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If you’ve ever made a decision—from how you communicate important announcements to staff to what you ate for breakfast—you’ve used PTR.*

PTR, which stands for preferences, traditions, and requirements, is a tool that can help you focus on what really matters so that you can mitigate bias and get to better outcomes. From an equity and inclusion standpoint, PTR is an invitation to pause, consider new perspectives, and be more explicit about organizational norms, culture, or expectations. Using PTR can help you mitigate bias in hiring, communicate more effectively when delegating, and stay open to new approaches.

Let’s say you’re a senior leader for a school or nonprofit. For as long as you’ve been there, all managers and project leaders have been asked to produce polished, written progress reports weekly. As you’re onboarding a new manager, here are some things you might communicate:

Graphic with three rows. The first one says Preferences with the text, “I prefer updates in writing.” The second row says Traditions with the text, “We do these weekly and send them over email.” The third row says Requirements with an adjacent gold star. The text reads, “All team members have the info they need to make decisions, feel connected, and collaborate.”

It’s tempting to start with our traditions or preferences, which are often tied to our personal values and experiences. Habits are hard to break, and sometimes there’s a good reason for the approach we’ve used. However, we recommend that project leaders and managers start from the bottom: get clear on the R, and then consider the preferences and traditions that might help or hurt your path toward results.

By isolating the three components, you can manage with an eye toward the requirements, seek other perspectives, and be explicit when there’s a reason for requesting a particular approach.

Separating your PTRs takes practice. Here are some considerations as you get started.

1. Articulate the requirements or outcomes

Be specific about the goal you’re trying to achieve to build the team’s sense of ownership over getting great results. In the example above, you could start by looking at your organizational values—let’s say they include transparency and collaboration. With these values in mind, you clarify that the requirement is really for everyone to have timely access to the information they need to feel more connected, make decisions in their realm, and spot opportunities to collaborate. Writing is a preference and weekly emails are a tradition.

By distinguishing the requirement, you may find you want to explore new paths to the same outcome, such as video updates with transcripts, which could be even more engaging and accessible.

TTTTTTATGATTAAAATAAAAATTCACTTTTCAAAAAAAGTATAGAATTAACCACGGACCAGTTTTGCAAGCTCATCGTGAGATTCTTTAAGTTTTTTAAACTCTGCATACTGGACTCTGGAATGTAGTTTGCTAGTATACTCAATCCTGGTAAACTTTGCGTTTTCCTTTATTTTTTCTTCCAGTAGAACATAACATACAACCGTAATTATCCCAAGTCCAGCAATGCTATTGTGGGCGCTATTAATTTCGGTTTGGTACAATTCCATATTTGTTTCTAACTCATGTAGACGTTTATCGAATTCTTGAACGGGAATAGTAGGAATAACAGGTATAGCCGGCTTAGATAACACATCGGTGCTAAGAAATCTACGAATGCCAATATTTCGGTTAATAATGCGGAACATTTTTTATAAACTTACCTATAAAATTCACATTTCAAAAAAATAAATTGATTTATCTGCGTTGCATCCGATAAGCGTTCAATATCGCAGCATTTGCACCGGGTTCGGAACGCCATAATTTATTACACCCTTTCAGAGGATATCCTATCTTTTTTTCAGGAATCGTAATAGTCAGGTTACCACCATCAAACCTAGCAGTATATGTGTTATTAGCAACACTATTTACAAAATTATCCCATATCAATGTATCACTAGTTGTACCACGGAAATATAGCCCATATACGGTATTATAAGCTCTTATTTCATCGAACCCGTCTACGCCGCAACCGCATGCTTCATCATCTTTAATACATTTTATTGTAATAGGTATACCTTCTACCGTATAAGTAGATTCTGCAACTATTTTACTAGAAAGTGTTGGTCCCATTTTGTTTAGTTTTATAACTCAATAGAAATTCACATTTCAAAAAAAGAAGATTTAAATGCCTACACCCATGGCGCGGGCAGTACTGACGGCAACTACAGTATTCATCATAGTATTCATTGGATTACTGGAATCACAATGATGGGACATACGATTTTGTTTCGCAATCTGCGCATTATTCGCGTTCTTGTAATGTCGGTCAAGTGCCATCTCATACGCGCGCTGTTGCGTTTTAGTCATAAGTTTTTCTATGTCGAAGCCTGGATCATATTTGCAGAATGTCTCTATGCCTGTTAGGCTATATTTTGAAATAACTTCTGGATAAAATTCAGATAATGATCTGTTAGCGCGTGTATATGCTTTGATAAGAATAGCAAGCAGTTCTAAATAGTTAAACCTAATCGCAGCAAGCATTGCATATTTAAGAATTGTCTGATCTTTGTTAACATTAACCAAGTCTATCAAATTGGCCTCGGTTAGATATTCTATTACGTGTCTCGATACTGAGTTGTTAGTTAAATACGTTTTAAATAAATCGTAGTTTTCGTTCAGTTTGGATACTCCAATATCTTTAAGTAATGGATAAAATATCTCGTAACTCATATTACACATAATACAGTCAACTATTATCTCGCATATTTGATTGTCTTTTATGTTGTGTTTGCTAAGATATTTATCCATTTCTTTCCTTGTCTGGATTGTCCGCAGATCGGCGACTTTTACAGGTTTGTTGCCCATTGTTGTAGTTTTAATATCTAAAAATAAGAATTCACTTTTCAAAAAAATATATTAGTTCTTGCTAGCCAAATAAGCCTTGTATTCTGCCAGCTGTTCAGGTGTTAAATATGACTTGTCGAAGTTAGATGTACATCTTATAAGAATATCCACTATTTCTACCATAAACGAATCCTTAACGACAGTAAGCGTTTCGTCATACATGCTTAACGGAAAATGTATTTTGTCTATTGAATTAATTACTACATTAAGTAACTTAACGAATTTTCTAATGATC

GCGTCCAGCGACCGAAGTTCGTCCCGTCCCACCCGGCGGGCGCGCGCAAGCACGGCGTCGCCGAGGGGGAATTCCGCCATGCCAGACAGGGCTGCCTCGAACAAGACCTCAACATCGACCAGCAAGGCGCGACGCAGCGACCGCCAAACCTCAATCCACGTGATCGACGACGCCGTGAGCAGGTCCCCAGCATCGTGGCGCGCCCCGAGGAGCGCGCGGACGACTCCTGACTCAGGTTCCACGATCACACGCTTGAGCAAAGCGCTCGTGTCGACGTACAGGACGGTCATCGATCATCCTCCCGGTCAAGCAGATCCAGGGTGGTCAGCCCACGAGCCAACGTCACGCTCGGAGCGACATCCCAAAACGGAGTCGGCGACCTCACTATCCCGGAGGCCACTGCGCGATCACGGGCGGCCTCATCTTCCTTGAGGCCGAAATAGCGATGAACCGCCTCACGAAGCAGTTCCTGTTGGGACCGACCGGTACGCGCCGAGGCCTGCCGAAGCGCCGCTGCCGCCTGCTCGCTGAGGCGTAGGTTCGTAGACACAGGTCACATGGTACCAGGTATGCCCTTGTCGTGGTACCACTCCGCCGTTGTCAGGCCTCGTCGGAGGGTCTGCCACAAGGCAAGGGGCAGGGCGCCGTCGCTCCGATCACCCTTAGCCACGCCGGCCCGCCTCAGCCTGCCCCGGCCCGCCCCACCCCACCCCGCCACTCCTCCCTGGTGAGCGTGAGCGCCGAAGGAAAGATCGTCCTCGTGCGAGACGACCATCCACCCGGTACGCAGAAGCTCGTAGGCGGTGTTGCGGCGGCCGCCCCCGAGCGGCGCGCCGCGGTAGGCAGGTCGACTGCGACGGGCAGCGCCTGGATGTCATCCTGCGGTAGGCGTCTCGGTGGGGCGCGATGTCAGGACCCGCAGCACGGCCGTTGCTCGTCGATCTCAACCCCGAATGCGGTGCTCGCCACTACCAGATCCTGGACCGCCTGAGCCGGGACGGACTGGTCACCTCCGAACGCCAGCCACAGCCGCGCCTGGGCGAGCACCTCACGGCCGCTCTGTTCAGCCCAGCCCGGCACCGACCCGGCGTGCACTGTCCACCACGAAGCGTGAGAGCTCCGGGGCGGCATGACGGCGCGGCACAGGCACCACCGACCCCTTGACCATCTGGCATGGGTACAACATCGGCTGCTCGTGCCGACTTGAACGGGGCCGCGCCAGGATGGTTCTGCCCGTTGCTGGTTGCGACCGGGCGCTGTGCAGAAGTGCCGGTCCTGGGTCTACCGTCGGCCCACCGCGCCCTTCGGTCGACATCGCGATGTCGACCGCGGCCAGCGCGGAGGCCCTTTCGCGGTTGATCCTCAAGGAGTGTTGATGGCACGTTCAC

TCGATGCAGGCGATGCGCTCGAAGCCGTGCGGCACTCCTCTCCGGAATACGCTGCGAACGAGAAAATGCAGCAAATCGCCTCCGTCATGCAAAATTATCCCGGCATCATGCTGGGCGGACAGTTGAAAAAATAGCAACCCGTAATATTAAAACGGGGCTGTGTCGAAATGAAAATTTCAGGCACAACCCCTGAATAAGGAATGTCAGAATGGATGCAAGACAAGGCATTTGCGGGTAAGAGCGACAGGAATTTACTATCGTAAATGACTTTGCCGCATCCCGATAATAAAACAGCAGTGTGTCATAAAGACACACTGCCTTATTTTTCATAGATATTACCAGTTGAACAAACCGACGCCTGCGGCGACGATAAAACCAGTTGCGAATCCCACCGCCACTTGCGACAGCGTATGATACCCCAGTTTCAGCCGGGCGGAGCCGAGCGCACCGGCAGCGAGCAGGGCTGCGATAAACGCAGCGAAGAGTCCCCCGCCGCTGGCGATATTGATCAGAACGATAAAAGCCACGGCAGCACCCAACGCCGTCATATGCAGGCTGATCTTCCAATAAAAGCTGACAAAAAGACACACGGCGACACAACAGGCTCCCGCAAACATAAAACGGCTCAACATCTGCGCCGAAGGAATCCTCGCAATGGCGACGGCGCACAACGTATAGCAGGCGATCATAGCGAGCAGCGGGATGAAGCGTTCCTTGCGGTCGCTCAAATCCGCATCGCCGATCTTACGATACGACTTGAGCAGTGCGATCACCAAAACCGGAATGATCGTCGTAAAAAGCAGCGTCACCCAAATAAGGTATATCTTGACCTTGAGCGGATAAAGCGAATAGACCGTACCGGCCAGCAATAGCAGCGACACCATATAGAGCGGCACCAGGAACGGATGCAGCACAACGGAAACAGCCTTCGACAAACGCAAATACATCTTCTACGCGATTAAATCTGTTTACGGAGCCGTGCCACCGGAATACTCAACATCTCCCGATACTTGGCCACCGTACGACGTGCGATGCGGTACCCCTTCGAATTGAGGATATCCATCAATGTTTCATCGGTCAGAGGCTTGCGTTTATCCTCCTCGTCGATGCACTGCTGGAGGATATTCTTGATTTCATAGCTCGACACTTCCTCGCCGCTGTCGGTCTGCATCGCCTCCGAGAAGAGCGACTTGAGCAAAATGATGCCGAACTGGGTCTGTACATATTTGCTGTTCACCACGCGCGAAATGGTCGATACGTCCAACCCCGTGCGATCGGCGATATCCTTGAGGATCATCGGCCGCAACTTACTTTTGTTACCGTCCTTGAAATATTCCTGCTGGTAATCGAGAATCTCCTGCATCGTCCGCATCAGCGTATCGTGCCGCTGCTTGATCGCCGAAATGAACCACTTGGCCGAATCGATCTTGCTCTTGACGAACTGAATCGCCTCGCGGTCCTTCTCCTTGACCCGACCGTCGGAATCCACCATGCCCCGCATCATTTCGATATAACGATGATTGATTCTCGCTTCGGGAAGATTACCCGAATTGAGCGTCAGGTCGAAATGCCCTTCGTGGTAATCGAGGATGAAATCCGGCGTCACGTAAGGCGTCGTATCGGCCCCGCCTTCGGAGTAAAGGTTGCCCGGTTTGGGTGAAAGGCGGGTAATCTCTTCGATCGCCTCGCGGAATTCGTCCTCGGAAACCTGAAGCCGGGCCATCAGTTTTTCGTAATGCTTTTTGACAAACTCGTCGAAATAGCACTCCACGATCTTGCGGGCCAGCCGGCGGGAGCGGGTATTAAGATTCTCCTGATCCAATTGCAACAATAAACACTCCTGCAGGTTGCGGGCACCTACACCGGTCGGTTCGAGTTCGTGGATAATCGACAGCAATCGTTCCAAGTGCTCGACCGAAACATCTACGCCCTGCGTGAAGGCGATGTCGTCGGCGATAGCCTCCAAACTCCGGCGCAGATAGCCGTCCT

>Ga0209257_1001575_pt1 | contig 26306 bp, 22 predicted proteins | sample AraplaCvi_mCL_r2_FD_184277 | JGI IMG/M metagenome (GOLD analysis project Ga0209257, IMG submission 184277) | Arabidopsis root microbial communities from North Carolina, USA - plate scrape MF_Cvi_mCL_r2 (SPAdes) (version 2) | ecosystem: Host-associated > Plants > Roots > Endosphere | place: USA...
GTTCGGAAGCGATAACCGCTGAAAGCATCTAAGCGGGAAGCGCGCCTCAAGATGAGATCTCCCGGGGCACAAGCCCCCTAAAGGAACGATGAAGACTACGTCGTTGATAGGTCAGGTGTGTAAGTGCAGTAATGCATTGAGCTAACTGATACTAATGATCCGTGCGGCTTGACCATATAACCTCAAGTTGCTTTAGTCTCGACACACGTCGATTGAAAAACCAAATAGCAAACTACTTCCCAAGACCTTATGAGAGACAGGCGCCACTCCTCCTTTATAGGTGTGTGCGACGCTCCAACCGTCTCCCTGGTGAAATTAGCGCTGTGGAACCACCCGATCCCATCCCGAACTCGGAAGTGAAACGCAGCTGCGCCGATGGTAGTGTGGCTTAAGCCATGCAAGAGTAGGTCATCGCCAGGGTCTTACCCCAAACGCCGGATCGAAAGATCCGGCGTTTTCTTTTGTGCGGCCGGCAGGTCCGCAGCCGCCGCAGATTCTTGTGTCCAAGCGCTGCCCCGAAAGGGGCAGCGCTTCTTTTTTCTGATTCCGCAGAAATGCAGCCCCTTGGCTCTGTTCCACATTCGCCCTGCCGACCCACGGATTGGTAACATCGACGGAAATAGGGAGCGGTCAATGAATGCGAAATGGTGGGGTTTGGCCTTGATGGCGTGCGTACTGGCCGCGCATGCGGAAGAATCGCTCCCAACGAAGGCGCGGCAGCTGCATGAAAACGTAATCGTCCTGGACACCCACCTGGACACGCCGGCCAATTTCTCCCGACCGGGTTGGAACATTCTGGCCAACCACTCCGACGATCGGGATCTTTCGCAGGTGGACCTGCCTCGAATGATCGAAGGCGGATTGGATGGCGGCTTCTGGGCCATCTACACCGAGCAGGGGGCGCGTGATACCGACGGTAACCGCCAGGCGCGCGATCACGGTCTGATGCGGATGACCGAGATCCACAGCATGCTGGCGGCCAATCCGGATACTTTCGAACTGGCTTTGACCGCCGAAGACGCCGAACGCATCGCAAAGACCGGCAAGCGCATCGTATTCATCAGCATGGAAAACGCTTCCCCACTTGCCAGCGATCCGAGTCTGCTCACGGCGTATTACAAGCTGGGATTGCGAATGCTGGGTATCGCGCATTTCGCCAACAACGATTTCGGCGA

2. Be flexible and seek other perspectives

Seek other perspectives as you separate your R’s from your P’s and T’s. Sometimes, you’ll need to let go of your preferences or work with staff to revise traditions (however beloved) as your team grows in size and/or diversity. This is an important choice point. When we rely on preferences and traditions as a shortcut to outcomes, we risk short-circuiting our team’s ingenuity and missing new approaches that come from diverse experiences.

3. Watch out for sneaky P’s and T’s

We all tend to conflate our preferences and traditions with requirements. Some P’s and T’s have been around so long that they sneakily become auto-pilot requirements. This can impact the success, participation, and belonging of your team members who have different needs, experiences, or ideas. It can also obscure your goal. If you find yourself dictating how you’d like something done instead of the result you’re aiming for, pause and ask yourself if the “how” is really a requirement.

Above all, never let P’s and T’s become default expectations that only you’re aware of. When this happens, staff who are more like you (or know you better) are more likely to pick up on those expectations. Conversely, staff who are less like you may not be able to read your mind.

4. Be explicit about preferences and traditions—and why they exist

There’s nothing inherently wrong with preferences or traditions—as long as you acknowledge them openly and distinguish them from requirements. When you’re suggesting an approach to meet a goal, name it as a preference or tradition, share the “why” alongside the “how,” and indicate how open you are to other ideas.

  • When you feel strongly about a preference or tradition, you might say: “For this project, I prefer we use the software we have, given the tight timeline and budget. Adopting new technology will take time we don’t have, but I’m happy to consider ideas for next time.”
  • When your preference or tradition is a suggestion, but you’re open to other ideas, you might say: “We’ve been doing X because we’ve had good outcomes with X in the past, but I’m open to other ideas. What’s your experience been? Do you have another approach you think will get even better results?”

When a particular approach (mindset, behaviors, or values) is essential to getting results, you should be explicit about why, while inviting new ideas and being clear how (or how quickly) you’ll take them into consideration.

Now, check out some additional examples of PTR in action.

*Credit where credit is due: we got hooked on the idea of PTR because of this Fortune article.

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